Follow by Email

Thursday, 30 September 2010

Taking a Risk!

I'm posting, for the first time, a work in progress: I just started this painting today, in oil on canvas-covered board, all for your benefit...... That is, you can see how ghastly a painting can look in its early stages, and you'll be amazed by its transformation later, when finished!
I hope....
It's a bit of a test for myself, too; if I post it in this state, I shall just have to finish it and not scrape it all off and start over; again - I hope.
What I've done so far is rough in the sky with a mix of cobalt blue, cadmium red deep, raw sienna, a touch of Naples yellow at the horizon, and Flake White. The greens are mixtures of cobalt blue, Indian red, Raw Sienna, and Indian Yellow, with touches of white at this point. And I've scraped some drawing in with a colour-shaper: which is basically a brush handle with a semi-rigid point on the end of it (and can I remember what it's made of, when I most need to know? Of course I can't. A synthetic substance, not unlike firm rubber, is the best I can do. )
They're made by Forsline and Starr, and are widely available in a range of sizes and different degrees of firmness, and are somewhat more responsive than just using the wrong end of a paint brush.
I shall let it dry out a little bit, or rather allow the paint to get a little tacky, which provides a good basis for the next coats of rather thicker paint. And I may glaze transparent colours over parts of it when it's touch-dry. The scraped-in parts will of course be painted over: they're a guide more than anything else; the ridges of paint created by the colour-shaper can be quite useful in textural terms.
Although these canvas-covered MDF boards I've been using are both durable and cost-effective, I'll be looking for a canvas with a rather more pronounced weave next time: and if I can't find it, I shall have to revert to stretched canvas, which is considerably more expensive; I've never been too happy with working on very smooth surfaces, in oil, watercolour or acrylic - in oil especially, the paint tends to slide about too much. If anyone's got any idea where I can get hold of affordable canvas boards with a good "tooth", let me know. (By affordable, let us be honest, I really mean cheap - but not tat!)
Right then: watch this space - it's going to take me a week or so to finish this, given oil's slow drying time; and if a better version of it doesn't appear, you'll know I've failed humiliatingly.
Make allowances for the flash, by the way. The final version will be a better photograph, if not a better painting.
Isn't modesty an attractive quality?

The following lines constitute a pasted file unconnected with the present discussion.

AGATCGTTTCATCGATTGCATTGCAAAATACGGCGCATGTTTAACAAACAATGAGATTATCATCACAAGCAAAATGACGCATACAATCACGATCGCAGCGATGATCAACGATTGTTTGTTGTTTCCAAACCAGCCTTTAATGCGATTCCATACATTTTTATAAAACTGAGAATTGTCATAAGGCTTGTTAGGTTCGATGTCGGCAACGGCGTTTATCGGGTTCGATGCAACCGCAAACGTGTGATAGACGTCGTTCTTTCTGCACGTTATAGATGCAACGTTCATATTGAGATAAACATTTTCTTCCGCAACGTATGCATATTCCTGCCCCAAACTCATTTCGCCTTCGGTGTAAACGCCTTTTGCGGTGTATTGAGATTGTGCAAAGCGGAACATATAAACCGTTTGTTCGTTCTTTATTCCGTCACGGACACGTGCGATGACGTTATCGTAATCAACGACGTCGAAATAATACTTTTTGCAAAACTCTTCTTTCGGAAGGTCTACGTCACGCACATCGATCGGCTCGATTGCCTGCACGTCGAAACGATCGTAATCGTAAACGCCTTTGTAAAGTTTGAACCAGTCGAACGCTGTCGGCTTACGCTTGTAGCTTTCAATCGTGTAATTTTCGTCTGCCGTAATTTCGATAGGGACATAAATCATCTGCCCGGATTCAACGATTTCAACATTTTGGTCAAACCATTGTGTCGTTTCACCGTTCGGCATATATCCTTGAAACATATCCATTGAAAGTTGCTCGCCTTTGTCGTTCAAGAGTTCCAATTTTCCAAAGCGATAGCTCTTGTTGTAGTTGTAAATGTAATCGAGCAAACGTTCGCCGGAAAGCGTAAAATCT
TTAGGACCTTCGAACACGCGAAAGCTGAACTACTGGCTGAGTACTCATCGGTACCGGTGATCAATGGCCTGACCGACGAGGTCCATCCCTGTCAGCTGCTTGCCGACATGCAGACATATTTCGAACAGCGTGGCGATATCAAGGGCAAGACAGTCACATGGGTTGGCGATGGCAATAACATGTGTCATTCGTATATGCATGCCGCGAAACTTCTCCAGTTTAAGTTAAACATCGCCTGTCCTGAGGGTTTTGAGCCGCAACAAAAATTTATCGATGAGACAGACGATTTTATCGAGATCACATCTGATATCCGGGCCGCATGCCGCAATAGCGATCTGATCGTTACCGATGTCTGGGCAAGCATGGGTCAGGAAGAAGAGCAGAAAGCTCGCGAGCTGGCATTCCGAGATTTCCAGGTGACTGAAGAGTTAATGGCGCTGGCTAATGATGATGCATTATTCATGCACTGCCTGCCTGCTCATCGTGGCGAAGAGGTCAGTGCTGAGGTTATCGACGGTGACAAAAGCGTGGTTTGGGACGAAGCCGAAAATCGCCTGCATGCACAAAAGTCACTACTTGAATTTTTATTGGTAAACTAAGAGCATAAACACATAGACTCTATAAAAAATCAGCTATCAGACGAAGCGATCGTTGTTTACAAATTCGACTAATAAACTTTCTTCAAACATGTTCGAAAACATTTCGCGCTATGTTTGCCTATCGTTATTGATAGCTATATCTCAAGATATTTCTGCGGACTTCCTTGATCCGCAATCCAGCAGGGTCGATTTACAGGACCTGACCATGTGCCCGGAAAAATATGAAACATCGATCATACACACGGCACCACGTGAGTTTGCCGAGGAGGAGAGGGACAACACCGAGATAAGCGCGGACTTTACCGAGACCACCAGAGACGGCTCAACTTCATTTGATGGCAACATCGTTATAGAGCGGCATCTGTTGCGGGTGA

Wednesday, 15 September 2010

A new one

I've returned to oil paint for my latest. This is the best photograph I've been able to take of it so far, but the colour is a little more intense in the real thing.
I built this one up from an underpainting of Flake White with Mars Brown and some Prussian Blue, on a canvas board primed with Gold Ochre acrylic, applied with a knife. The idea was to give some random texture, but on reflection the oil paint itself is capable of giving that, and in future I shall go back to my old method of applying a thin coat of reddish or raw sienna oil paint, thinned with mineral spirits. The acrylic in the end gave me more problems than advantages.
Haven't got a title yet; it's an area of countryside just around a few corners from here, this path leading up to cliffs which culminate at Rocken End, Niton.
Building up a painting from thinly painted underpainting, in just a few colours (or even just one) is a very traditional way of painting in oil: you can paint over the top when it's dried a bit, with opaque colour, which is what I did here, or "glaze" over a more carefully finished underpainting, with transparent colours; or you can combine the two. The important thing to remember is that there has to be more oil in the top coat than there is beneath it - or you find the paint cracking. Similarly, you really need to avoid at all costs any slow-drying (and therefore oil-rich) paint in the underpainting, especially Zinc White, Titanium White (unless heavily thinned), or Ivory Black.
I used a little Viridian, ie a tube green, in the foliage - just laziness on my part, which I regretted later. Not that Viridian's a bad colour, but mixing green, from blues and yellows, nearly always produces fresher results.
Ah well. You live and learn - which is what this business is all about.
This painting is 30 by 40 cm; not on my website yet, but for sale at around £100.
By the way, I have some work available on Affordable British Art, a website that offers facilities for artists and buyers. Find it at
Back soon!